In terms of U.S. history, Bernie Sanders was unfortunately right about the Iraq War. From 2003-2010, there were 1003 suicide bombings in Iraq. MIT estimates that between 3.5 and 5 million refugees have been displaced because of the war. Recent studies have concluded that because of the civil war between Shia and Sunni, internal upheavals resulting from the American-led invasion, and other factors, over 500,000 Iraqis have been killed because of the war.

Bernie Sanders recently won the Congressional Award from the Veterans of Foreign Wars, in part because he has always worked to protect American soldiers and veterans. In his opposition speech to Congress, Sanders states clearly in his first reason to oppose the invasion that, "I have not heard any estimates of how many young American men and women might die in such a war." Ultimately, 4,492 American deaths (up from the 4,486 American deaths I cited in November of 2014) and 32,223 Americans wounded in action would result from Congress and the Bush administration ignoring Bernie Sanders and other voices of dissent. As for the nature of Iraq and Afghanistan wars, between half and two-thirds of all the Americans killed or wounded in both conflicts were the victim of IED blasts according to the Department of Defense.

However, not all liberal politicians shared the views of Bernie Sanders, Max Cleland and others. Armed with the letter "D" next to her name, Democratic Senator Hillary Clinton voiced support for Bush and Cheney's military objectives, and her speech to Congress (Library of Congress transcript) echoes the exact buzz words and talking points of the Bush administration:

I believe the facts that have brought us to this fateful vote are not in doubt. Saddam Hussein is a tyrant who has tortured and killed his own people, even his own family members, to maintain his iron grip on power. He used chemical weapons on Iraqi Kurds and on Iranians, killing over 20,000 people...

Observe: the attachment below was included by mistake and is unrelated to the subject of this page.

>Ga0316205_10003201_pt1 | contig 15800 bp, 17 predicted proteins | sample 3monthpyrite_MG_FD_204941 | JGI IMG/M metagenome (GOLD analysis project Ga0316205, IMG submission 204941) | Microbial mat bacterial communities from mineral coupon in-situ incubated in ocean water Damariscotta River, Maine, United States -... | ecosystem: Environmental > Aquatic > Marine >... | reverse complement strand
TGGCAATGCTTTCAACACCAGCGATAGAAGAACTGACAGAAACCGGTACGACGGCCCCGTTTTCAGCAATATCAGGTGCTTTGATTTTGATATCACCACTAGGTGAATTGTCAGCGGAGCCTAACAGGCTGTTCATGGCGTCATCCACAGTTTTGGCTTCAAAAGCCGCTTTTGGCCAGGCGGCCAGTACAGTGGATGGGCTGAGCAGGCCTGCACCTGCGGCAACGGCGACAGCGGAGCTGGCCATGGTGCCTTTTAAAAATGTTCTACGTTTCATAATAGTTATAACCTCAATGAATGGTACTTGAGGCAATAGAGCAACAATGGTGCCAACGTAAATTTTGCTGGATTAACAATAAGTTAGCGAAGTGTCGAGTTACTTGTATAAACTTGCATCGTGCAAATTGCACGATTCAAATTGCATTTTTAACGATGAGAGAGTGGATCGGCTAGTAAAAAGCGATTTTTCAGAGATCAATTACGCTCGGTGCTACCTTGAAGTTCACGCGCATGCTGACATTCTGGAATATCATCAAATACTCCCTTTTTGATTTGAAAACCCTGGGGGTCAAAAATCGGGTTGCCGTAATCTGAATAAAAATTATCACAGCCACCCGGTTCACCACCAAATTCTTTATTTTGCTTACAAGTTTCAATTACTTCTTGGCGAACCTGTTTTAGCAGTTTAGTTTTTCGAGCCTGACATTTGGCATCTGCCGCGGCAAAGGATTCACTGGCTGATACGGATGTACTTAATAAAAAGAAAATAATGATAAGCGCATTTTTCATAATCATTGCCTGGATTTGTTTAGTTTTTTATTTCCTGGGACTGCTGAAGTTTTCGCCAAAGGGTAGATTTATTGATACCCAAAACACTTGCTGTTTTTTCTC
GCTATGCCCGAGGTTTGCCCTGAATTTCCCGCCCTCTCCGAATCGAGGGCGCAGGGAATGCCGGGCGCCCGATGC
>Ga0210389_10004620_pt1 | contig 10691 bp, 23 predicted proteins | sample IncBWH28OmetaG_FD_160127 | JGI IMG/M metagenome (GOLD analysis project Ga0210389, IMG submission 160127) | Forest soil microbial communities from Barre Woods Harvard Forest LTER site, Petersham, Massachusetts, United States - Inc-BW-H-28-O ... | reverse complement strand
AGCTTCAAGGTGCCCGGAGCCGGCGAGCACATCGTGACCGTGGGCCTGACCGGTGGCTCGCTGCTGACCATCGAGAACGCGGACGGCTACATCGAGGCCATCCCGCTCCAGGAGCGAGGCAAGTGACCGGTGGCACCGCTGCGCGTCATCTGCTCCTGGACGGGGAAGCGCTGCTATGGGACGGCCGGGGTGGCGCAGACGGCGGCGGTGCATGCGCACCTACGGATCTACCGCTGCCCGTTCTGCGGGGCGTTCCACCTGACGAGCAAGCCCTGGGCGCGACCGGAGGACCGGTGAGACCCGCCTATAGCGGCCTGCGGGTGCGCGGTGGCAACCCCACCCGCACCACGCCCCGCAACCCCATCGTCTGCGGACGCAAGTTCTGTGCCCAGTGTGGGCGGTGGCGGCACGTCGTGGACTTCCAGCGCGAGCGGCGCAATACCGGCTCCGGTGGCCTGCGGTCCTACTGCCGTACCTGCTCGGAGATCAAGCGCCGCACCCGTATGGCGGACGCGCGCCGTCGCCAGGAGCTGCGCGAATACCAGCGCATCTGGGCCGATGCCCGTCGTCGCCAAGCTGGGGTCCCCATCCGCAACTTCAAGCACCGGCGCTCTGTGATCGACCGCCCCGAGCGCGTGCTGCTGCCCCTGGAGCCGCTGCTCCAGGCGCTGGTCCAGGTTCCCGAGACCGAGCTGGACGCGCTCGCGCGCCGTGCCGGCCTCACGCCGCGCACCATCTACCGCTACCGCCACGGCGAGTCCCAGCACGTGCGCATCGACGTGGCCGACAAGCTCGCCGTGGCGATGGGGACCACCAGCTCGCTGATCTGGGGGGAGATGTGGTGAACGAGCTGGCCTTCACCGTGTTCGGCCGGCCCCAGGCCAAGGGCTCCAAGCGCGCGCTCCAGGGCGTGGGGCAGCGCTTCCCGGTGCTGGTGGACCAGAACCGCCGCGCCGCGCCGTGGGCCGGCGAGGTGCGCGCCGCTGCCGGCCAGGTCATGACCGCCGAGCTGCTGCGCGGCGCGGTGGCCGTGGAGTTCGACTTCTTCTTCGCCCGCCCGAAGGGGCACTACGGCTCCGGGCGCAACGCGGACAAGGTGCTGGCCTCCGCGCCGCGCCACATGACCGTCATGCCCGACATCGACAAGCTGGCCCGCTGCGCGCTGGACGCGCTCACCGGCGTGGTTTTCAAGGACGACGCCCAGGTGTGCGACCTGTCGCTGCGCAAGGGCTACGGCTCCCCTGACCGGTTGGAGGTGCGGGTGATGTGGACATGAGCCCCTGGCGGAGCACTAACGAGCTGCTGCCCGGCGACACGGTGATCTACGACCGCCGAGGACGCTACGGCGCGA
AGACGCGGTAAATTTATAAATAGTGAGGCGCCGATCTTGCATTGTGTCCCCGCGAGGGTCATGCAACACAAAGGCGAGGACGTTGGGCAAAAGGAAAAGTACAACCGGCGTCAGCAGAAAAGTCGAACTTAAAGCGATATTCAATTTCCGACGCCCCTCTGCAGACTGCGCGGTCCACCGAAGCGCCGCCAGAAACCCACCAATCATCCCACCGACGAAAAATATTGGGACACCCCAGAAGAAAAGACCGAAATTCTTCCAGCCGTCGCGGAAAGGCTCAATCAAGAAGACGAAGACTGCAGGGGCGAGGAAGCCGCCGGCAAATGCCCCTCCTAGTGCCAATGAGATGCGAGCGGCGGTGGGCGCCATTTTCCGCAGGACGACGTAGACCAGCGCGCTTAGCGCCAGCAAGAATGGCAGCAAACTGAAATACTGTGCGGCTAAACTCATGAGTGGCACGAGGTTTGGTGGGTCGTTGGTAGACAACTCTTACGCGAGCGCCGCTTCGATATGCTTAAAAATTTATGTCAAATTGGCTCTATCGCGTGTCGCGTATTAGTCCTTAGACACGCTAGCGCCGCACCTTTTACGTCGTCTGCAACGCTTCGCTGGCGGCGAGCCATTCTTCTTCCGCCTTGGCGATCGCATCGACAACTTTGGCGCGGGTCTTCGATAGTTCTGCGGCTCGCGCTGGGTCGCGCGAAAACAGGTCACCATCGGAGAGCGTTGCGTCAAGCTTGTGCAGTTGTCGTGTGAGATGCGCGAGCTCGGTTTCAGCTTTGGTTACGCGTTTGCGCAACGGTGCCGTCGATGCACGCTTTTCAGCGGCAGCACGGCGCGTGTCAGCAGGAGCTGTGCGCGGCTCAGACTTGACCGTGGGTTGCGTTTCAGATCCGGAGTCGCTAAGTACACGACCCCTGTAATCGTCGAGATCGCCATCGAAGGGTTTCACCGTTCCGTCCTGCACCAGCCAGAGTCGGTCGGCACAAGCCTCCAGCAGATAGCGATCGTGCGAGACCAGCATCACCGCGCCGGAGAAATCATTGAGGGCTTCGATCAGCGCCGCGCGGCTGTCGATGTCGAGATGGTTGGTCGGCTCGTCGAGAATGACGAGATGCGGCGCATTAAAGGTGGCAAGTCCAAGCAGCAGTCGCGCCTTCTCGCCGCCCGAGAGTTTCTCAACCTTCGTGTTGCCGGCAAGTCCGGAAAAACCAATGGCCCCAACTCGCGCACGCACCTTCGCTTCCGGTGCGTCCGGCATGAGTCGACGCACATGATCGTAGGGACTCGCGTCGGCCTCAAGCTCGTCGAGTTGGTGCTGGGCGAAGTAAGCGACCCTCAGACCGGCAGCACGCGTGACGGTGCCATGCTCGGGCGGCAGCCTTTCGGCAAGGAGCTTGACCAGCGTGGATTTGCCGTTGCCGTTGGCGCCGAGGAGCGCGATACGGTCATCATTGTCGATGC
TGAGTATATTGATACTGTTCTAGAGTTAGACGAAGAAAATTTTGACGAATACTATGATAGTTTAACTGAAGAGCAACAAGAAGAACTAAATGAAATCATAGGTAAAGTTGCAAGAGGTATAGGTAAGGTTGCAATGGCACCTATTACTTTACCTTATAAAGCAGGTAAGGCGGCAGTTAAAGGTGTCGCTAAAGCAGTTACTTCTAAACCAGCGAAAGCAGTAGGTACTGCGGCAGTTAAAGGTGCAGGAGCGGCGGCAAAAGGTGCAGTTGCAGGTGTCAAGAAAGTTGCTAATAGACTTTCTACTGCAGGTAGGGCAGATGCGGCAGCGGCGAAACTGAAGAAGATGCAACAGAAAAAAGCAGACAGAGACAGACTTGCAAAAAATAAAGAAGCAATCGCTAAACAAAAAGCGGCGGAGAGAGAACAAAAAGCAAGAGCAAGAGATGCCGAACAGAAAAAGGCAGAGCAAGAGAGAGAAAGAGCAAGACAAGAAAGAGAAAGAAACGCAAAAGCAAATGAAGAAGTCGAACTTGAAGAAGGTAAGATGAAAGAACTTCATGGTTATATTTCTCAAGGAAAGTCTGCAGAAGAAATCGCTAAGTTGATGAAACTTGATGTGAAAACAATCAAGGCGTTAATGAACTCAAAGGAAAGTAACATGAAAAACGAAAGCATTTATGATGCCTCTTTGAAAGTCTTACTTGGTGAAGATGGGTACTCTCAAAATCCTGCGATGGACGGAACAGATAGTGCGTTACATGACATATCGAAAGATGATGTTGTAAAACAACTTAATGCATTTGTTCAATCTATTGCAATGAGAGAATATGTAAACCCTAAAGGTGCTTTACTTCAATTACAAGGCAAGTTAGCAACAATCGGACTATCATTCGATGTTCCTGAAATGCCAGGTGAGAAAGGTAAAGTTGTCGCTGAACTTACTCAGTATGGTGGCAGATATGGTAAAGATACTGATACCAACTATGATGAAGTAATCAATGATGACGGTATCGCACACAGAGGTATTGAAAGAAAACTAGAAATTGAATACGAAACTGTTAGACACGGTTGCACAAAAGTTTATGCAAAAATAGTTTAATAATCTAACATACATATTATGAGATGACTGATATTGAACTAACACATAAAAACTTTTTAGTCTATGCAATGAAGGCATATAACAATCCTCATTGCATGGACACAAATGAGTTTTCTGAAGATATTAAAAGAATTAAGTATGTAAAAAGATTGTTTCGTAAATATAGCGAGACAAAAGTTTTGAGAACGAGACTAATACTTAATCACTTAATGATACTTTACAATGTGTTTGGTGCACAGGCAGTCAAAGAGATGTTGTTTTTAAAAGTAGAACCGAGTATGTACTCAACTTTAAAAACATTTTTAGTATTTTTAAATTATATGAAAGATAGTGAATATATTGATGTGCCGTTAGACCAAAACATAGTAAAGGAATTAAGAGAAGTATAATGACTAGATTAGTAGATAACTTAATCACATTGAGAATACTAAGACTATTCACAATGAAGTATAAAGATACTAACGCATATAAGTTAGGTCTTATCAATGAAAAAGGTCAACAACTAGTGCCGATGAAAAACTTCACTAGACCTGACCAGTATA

It is clear, however, that if left unchecked, Saddam Hussein will continue to increase his capability to wage biological and chemical warfare and will keep trying to develop nuclear weapons. Should he succeed in that endeavor, he could alter the political and security landscape of the Middle East which, as we know all too well, affects American security...

This is a difficult vote. This is probably the hardest decision I have ever had to make. Any vote that may lead to war should be hard, but I cast it with conviction. Perhaps my decision is influenced by my 8 years of experience on the other end of Pennsylvania Avenue in the White House watching my husband deal with serious challenges to our Nation. I want this President, or any future President, to be in the strongest possible position to lead our country in the United Nations or in war.

Clinton supporters vehemently opposed to the NRA, yet bizarrely immune to the consequences of Iraq, must remember that wars are fought with guns. Lots of guns. Hillary Clinton, along with many others, sent Americans off to Iraq, Afghanistan and other places to fight in wars involving the deadliest weaponry on the planet.

Fast forward many years later and quoted in The Huffington Post, Clinton now calls a vote once cast with "conviction" a "mistake":

"I made it very clear that I made a mistake, plain and simple. And I have written about it in my book, I have talked about it in the past," Clinton told reporters at an event in Cedar Falls, Iowa, adding that "what we now see is a very different and very dangerous situation."

Clinton had the same intelligence as Sanders, but made the wrong decision after 9/11. Her "mistake, plain and simple" wasn't a small one; it cost the nation and the world a great deal of suffering.

History shows that Clinton was wrong on Iraq and wrong on the biggest foreign policy decision of our generation. History also shows that Bernie Sanders was right and had enough wisdom and conviction to see through the patriotism utilized by Cheney and others to get us into war. Democrats needed a person like Bernie Sanders after 9/11, to stand up to the Bush Administration and uphold the progressive ideals that Democrats are supposed to stand for in tough times. In 2016, the Democratic Party and America will have an opportunity to vote for a man who made the right decision and never used excuses for his Iraq War vote. For this reason, in addition to polling trajectory, Bernie Sanders will win the Democratic nomination and become our next president.